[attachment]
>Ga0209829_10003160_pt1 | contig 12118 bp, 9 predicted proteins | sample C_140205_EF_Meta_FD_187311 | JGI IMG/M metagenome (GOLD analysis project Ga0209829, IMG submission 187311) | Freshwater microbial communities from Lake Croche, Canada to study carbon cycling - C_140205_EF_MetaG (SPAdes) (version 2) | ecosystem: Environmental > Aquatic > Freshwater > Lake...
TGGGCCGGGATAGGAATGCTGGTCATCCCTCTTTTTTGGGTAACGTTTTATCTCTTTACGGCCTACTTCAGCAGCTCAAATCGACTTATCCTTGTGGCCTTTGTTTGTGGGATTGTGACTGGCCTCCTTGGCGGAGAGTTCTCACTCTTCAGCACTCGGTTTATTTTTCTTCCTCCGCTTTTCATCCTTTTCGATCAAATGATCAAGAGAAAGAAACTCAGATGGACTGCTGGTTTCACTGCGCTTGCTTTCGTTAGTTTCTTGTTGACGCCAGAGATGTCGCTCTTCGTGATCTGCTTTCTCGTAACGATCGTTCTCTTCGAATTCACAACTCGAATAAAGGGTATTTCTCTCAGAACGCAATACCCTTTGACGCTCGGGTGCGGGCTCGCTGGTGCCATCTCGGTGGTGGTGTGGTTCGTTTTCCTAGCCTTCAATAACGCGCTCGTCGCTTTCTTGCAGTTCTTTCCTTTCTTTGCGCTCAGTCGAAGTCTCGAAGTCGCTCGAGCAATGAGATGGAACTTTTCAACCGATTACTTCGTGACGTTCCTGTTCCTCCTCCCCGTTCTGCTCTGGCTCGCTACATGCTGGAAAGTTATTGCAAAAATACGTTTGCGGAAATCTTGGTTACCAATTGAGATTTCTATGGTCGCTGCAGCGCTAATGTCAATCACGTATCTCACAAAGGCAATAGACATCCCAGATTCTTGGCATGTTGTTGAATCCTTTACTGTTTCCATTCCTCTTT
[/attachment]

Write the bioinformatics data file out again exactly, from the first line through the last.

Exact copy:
>Ga0209829_10003160_pt1 | contig 12118 bp, 9 predicted proteins | sample C_140205_EF_Meta_FD_187311 | JGI IMG/M metagenome (GOLD analysis project Ga0209829, IMG submission 187311) | Freshwater microbial communities from Lake Croche, Canada to study carbon cycling - C_140205_EF_MetaG (SPAdes) (version 2) | ecosystem: Environmental > Aquatic > Freshwater > Lake...
TGGGCCGGGATAGGAATGCTGGTCATCCCTCTTTTTTGGGTAACGTTTTATCTCTTTACGGCCTACTTCAGCAGCTCAAATCGACTTATCCTTGTGGCCTTTGTTTGTGGGATTGTGACTGGCCTCCTTGGCGGAGAGTTCTCACTCTTCAGCACTCGGTTTATTTTTCTTCCTCCGCTTTTCATCCTTTTCGATCAAATGATCAAGAGAAAGAAACTCAGATGGACTGCTGGTTTCACTGCGCTTGCTTTCGTTAGTTTCTTGTTGACGCCAGAGATGTCGCTCTTCGTGATCTGCTTTCTCGTAACGATCGTTCTCTTCGAATTCACAACTCGAATAAAGGGTATTTCTCTCAGAACGCAATACCCTTTGACGCTCGGGTGCGGGCTCGCTGGTGCCATCTCGGTGGTGGTGTGGTTCGTTTTCCTAGCCTTCAATAACGCGCTCGTCGCTTTCTTGCAGTTCTTTCCTTTCTTTGCGCTCAGTCGAAGTCTCGAAGTCGCTCGAGCAATGAGATGGAACTTTTCAACCGATTACTTCGTGACGTTCCTGTTCCTCCTCCCCGTTCTGCTCTGGCTCGCTACATGCTGGAAAGTTATTGCAAAAATACGTTTGCGGAAATCTTGGTTACCAATTGAGATTTCTATGGTCGCTGCAGCGCTAATGTCAATCACGTATCTCACAAAGGCAATAGACATCCCAGATTCTTGGCATGTTGTTGAATCCTTTACTGTTTCCATTCCTCTTT